We mourn what is important to us. We mourn what matters.
Steve Jobs passed away this week. And judging from the internet noise, and social media flurry; he mattered. And it's hard to claim that he didn't. As an innovator, he changed technology and altered how we compute, communicate, and consume in ways we are only now realizing. If not for Steve Jobs and I-Pods, I would still be rocking out to the Wallflowers on my Discman. Instead, I rock out to the Wallflowers on my MP3 player. No, it's not an I-Pod, but it's certainly a cousin or other distant relative. My touch screen LG phone would not be the same had the I-Phone not come first. And I'm sure that sometime down the road, a tablet computer is out there, waiting for me. I myself don't own any Apple products, nor do I plan to. I find their cost prohibitive in the sense that why would I pay so much for a cute, little apple icon when I can spend a lot less money, a few months later, on what I believe to be a higher quality, comparable item. Plus, I really don't want to unlearn all my PC ways.
Yes, Steve Jobs mattered, and his passing is terribly sad. So bright, so young. The world is different without him.
But the world is also different without Wangari Maathai. She passed away September 25, 2011, almost two weeks ago. She was 71, she succumbed to ovarian cancer. But that same internet/media noise that bugled the passing of Steve Jobs, was strangely silent for Wangari Maathai. And I saw nothing from my social media friends mourning her passing. It's not a judgment. I myself wouldn't have known had I not happened upon the story at the bottom of another online news item. And at this point, I'm sure you're asking, "Why would I care about someone I don't think I've ever heard of (though I think her name does sound vaguely familiar)?"
Wangari Maathai was a scientist, professor, politician, and activist. Her Green Belt Movement planted trees across Kenya, focused on environmental conservation, and worked to protect women's rights in a place where, let's face it, women's rights don't have an easy time of it. She served several months in jail after being held in contempt of court during her divorce proceedings; a divorce from a man who claimed she was too strong-willed and couldn't be controlled. And, oh yeah, she was the first and only African woman to win the Nobel Peace Prize (that same prize Barack Obama won, amidst so much controversy, his first year in office). Incidently, she's also the last women to have done so- winning in 2004- but the next prize is awarded tomorrow...if some of the internet buzz is to be believed, Facebook wunderkind, Mark Zuckerberg is in the running.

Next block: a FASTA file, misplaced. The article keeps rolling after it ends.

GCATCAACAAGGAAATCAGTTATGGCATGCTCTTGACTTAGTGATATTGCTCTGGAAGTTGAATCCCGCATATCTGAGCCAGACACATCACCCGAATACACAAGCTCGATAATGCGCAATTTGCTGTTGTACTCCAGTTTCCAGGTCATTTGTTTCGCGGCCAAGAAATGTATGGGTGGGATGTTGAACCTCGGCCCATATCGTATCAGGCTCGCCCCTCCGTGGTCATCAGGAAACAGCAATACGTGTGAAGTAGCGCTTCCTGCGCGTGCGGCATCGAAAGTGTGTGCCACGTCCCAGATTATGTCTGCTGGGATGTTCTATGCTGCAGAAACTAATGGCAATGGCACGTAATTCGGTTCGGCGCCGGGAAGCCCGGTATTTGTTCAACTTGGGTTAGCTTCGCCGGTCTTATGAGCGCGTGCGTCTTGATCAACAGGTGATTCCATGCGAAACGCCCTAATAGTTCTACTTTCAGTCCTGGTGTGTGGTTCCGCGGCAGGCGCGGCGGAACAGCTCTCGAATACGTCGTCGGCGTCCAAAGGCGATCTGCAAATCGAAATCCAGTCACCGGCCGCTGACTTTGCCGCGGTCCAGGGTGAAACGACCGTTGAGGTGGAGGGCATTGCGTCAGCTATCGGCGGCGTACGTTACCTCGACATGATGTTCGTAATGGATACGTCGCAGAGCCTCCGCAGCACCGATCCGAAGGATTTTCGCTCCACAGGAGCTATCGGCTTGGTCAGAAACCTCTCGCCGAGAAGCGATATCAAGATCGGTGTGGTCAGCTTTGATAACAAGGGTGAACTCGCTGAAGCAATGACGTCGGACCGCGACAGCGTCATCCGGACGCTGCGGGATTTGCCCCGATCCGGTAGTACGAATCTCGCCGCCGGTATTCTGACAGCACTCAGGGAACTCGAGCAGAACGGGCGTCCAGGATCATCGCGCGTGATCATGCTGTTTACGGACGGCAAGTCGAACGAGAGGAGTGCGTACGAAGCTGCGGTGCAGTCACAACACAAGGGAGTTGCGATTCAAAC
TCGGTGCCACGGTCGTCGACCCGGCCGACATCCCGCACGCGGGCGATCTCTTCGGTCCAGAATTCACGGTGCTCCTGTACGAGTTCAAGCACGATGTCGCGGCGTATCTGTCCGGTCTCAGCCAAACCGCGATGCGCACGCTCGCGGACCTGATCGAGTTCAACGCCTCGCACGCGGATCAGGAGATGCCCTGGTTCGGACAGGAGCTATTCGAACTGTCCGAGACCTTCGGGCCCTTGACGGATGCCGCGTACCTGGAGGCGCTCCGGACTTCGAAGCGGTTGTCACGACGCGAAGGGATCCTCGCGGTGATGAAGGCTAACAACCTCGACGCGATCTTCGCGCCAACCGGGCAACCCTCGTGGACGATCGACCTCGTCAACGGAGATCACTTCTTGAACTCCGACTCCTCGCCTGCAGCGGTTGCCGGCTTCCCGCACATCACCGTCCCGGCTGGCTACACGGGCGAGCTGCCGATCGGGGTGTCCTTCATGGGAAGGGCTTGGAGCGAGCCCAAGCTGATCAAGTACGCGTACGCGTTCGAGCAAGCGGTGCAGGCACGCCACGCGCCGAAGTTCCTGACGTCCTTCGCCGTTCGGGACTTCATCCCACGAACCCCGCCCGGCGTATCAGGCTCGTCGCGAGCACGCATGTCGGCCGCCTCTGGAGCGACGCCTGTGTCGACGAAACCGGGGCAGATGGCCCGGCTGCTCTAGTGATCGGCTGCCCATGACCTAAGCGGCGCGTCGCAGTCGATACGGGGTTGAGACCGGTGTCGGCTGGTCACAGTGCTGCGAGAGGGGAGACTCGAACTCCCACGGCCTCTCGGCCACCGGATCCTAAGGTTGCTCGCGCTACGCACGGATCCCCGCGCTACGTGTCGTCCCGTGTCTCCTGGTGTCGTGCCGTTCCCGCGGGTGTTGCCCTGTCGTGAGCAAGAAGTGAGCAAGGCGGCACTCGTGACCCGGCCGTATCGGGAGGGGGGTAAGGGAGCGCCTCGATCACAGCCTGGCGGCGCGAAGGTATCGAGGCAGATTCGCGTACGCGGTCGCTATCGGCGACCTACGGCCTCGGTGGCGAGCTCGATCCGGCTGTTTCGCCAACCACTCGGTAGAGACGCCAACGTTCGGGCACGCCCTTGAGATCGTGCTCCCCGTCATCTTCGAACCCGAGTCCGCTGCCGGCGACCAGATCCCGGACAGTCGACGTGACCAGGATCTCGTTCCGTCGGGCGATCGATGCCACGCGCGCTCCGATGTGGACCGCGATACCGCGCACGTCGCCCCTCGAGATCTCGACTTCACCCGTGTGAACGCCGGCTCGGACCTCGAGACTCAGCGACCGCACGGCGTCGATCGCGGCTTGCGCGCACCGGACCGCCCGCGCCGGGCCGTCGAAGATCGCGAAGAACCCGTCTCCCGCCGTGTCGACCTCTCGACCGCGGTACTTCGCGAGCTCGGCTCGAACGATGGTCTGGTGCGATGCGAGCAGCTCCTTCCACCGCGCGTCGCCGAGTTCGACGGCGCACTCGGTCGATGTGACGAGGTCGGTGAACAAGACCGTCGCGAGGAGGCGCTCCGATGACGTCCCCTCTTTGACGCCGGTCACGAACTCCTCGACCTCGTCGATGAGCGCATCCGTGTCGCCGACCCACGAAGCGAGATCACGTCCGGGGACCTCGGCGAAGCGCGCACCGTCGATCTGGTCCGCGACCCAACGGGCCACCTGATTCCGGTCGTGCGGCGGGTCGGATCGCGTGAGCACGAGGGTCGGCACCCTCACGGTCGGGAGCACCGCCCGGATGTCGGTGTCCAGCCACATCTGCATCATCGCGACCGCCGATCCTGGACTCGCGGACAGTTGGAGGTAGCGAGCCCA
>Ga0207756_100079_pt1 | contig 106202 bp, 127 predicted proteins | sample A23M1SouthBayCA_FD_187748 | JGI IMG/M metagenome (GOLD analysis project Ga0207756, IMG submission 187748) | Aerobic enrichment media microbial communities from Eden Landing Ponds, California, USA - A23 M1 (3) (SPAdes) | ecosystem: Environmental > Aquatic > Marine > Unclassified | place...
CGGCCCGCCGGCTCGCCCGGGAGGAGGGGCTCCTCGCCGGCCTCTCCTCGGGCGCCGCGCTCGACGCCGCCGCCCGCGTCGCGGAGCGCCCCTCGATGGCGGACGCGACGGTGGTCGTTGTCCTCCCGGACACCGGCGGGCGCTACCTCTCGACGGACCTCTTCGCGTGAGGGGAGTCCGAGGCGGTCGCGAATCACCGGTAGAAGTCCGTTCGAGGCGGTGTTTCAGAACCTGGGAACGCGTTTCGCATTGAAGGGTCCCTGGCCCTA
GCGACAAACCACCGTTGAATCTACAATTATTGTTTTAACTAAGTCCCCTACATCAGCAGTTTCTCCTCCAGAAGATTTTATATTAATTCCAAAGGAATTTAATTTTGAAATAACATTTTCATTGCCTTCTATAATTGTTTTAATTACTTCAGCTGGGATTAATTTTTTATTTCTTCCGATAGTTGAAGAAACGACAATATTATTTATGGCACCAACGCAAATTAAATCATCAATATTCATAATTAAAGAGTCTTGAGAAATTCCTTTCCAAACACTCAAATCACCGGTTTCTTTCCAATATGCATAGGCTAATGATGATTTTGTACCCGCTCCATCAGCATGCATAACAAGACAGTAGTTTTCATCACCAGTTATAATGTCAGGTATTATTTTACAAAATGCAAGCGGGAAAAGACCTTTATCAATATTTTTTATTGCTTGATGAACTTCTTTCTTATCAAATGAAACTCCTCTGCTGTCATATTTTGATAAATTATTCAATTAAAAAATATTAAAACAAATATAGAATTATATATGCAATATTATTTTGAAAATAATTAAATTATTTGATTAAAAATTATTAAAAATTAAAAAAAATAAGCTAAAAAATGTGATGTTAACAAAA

And lest you think that Wangari Maathai was simply an "African phenomenon," off of our "Western" radar, I'll just point out that she was also a New York Times bestselling author, with her memoir Unbowed, (available at Third Place Books..SHOUT OUT!), undoubtedly read by countless book groups across the United States; as well as being the inspiration of numerous, English-language, children's books.
So...what am I getting at? First world, gadget innovation, versus "all world," life-long, struggles? Technological consumerism, versus human rights crusading? Land fills overflowing with last year's cutting-edge, out-dated invention, versus Kenyan valleys thriving with, new, verdant life? No matter how I feel, one person isn't better than the other. Wangari didn't live a better, more world-altering life than Steve... and vice versa. All I can say is, I felt a strange "ickiness" with all the Steve Jobs love and the marked absence of Wanagari Maathai props. It's okay for Steve Jobs to matter. But I think we may need to reevaluate our priorities when one life matters SO MUCH and the other is barely a footnote in the next day's obituaries; virtually non-existent.
Mourn for what matters, but don't forget to recognize and mourn for what really matters.